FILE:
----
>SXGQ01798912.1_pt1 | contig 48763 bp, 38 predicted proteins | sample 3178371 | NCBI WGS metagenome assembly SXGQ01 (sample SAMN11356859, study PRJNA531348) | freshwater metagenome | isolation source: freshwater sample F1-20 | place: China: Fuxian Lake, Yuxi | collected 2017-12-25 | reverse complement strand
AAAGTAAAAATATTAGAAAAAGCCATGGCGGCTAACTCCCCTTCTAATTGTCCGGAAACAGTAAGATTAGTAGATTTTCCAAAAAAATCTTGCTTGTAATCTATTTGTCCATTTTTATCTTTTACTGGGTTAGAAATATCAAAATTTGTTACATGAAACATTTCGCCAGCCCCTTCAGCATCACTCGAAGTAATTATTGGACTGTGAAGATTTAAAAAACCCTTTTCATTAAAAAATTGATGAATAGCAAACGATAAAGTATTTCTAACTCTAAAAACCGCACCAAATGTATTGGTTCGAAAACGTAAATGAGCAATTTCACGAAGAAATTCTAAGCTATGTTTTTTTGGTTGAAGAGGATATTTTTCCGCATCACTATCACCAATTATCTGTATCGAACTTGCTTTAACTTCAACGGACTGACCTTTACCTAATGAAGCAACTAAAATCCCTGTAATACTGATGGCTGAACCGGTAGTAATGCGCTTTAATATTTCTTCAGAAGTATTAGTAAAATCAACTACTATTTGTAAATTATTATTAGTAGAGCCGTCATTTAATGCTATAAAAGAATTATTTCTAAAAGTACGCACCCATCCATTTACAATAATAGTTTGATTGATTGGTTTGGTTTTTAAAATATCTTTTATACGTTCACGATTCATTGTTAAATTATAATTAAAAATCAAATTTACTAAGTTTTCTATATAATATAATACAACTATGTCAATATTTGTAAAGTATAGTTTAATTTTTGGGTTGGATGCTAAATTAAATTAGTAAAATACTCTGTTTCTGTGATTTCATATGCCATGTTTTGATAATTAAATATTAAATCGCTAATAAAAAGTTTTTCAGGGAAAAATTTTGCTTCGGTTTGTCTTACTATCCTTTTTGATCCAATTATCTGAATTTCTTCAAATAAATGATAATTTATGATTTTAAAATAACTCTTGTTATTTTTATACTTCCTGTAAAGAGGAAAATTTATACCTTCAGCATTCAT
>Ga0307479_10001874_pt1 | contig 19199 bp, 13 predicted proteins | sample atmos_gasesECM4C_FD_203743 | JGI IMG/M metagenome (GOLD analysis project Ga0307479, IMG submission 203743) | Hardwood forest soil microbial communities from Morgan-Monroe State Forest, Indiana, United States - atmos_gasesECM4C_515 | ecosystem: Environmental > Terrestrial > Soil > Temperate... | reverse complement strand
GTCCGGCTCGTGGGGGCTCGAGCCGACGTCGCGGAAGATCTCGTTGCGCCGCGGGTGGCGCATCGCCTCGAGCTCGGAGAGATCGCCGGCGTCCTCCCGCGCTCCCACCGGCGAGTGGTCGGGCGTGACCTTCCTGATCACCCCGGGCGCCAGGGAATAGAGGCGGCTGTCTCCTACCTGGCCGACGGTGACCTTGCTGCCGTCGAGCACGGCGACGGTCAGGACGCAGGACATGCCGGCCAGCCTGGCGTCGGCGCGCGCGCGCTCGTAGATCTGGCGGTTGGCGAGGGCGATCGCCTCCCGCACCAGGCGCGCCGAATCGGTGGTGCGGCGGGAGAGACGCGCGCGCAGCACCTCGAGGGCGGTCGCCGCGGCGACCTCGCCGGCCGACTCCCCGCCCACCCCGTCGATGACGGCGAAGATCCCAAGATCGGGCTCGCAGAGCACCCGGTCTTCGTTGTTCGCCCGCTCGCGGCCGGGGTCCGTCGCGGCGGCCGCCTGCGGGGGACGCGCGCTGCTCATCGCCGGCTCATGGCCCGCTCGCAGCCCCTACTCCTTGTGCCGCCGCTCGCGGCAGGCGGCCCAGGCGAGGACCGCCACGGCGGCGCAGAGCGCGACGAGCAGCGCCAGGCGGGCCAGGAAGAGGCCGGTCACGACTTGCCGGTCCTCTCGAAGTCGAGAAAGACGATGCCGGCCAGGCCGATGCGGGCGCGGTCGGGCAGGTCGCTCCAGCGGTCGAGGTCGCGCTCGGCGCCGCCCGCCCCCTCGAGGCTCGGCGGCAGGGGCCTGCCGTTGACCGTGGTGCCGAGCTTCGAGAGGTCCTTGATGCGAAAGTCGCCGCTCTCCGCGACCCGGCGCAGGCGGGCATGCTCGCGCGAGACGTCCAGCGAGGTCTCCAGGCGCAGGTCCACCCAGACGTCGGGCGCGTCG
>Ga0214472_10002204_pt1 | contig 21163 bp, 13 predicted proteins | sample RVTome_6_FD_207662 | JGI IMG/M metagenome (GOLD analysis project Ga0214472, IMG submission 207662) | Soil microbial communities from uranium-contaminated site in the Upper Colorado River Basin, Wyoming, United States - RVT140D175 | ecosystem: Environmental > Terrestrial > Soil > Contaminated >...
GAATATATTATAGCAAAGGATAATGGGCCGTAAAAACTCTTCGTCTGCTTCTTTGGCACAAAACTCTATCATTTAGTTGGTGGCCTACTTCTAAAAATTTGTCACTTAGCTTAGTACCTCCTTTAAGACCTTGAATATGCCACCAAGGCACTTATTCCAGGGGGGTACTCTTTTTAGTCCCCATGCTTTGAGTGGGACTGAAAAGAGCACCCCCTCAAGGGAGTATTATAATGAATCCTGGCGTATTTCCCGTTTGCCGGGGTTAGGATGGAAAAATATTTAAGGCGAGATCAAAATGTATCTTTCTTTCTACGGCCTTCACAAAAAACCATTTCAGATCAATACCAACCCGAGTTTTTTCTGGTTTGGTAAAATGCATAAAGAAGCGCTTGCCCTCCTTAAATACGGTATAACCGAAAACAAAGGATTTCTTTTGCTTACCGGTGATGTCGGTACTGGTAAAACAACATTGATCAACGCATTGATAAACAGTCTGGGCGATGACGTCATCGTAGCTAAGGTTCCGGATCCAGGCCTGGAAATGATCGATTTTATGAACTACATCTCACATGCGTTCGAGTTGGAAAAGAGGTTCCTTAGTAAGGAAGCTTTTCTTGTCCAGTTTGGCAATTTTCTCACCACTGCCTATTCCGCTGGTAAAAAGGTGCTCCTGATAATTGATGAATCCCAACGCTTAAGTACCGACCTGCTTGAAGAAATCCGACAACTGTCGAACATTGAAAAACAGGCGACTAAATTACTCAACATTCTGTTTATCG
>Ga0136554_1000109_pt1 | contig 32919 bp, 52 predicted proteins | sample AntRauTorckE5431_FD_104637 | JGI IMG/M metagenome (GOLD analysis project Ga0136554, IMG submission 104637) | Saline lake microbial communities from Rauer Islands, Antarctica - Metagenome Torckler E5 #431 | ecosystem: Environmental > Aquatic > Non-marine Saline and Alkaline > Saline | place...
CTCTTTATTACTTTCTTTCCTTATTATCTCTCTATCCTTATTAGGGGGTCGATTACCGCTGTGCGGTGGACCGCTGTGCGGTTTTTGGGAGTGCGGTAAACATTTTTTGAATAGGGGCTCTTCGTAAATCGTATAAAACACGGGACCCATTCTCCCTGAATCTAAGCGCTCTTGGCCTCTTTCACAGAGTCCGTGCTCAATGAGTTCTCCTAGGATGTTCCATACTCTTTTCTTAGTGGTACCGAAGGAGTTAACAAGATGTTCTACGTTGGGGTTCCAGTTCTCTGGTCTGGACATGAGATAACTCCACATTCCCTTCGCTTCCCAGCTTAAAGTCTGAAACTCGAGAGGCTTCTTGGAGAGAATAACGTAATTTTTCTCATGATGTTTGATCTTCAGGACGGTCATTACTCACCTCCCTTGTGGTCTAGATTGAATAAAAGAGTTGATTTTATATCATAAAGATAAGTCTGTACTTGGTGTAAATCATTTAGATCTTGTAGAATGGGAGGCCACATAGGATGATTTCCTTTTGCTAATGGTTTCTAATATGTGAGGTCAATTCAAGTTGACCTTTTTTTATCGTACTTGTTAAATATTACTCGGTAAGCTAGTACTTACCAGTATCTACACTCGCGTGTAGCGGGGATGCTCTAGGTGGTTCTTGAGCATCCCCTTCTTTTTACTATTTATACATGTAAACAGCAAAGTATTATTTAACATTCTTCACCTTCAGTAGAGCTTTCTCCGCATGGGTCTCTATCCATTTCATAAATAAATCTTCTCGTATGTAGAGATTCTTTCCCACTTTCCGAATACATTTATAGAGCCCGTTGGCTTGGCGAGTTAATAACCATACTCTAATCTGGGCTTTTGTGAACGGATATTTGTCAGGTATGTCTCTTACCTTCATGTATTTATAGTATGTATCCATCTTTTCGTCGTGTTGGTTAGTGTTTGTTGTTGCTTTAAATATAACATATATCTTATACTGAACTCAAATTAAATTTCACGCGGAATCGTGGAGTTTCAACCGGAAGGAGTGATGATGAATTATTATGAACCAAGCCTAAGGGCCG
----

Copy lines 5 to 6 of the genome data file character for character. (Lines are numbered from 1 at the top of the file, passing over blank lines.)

>Ga0214472_10002204_pt1 | contig 21163 bp, 13 predicted proteins | sample RVTome_6_FD_207662 | JGI IMG/M metagenome (GOLD analysis project Ga0214472, IMG submission 207662) | Soil microbial communities from uranium-contaminated site in the Upper Colorado River Basin, Wyoming, United States - RVT140D175 | ecosystem: Environmental > Terrestrial > Soil > Contaminated >...
GAATATATTATAGCAAAGGATAATGGGCCGTAAAAACTCTTCGTCTGCTTCTTTGGCACAAAACTCTATCATTTAGTTGGTGGCCTACTTCTAAAAATTTGTCACTTAGCTTAGTACCTCCTTTAAGACCTTGAATATGCCACCAAGGCACTTATTCCAGGGGGGTACTCTTTTTAGTCCCCATGCTTTGAGTGGGACTGAAAAGAGCACCCCCTCAAGGGAGTATTATAATGAATCCTGGCGTATTTCCCGTTTGCCGGGGTTAGGATGGAAAAATATTTAAGGCGAGATCAAAATGTATCTTTCTTTCTACGGCCTTCACAAAAAACCATTTCAGATCAATACCAACCCGAGTTTTTTCTGGTTTGGTAAAATGCATAAAGAAGCGCTTGCCCTCCTTAAATACGGTATAACCGAAAACAAAGGATTTCTTTTGCTTACCGGTGATGTCGGTACTGGTAAAACAACATTGATCAACGCATTGATAAACAGTCTGGGCGATGACGTCATCGTAGCTAAGGTTCCGGATCCAGGCCTGGAAATGATCGATTTTATGAACTACATCTCACATGCGTTCGAGTTGGAAAAGAGGTTCCTTAGTAAGGAAGCTTTTCTTGTCCAGTTTGGCAATTTTCTCACCACTGCCTATTCCGCTGGTAAAAAGGTGCTCCTGATAATTGATGAATCCCAACGCTTAAGTACCGACCTGCTTGAAGAAATCCGACAACTGTCGAACATTGAAAAACAGGCGACTAAATTACTCAACATTCTGTTTATCG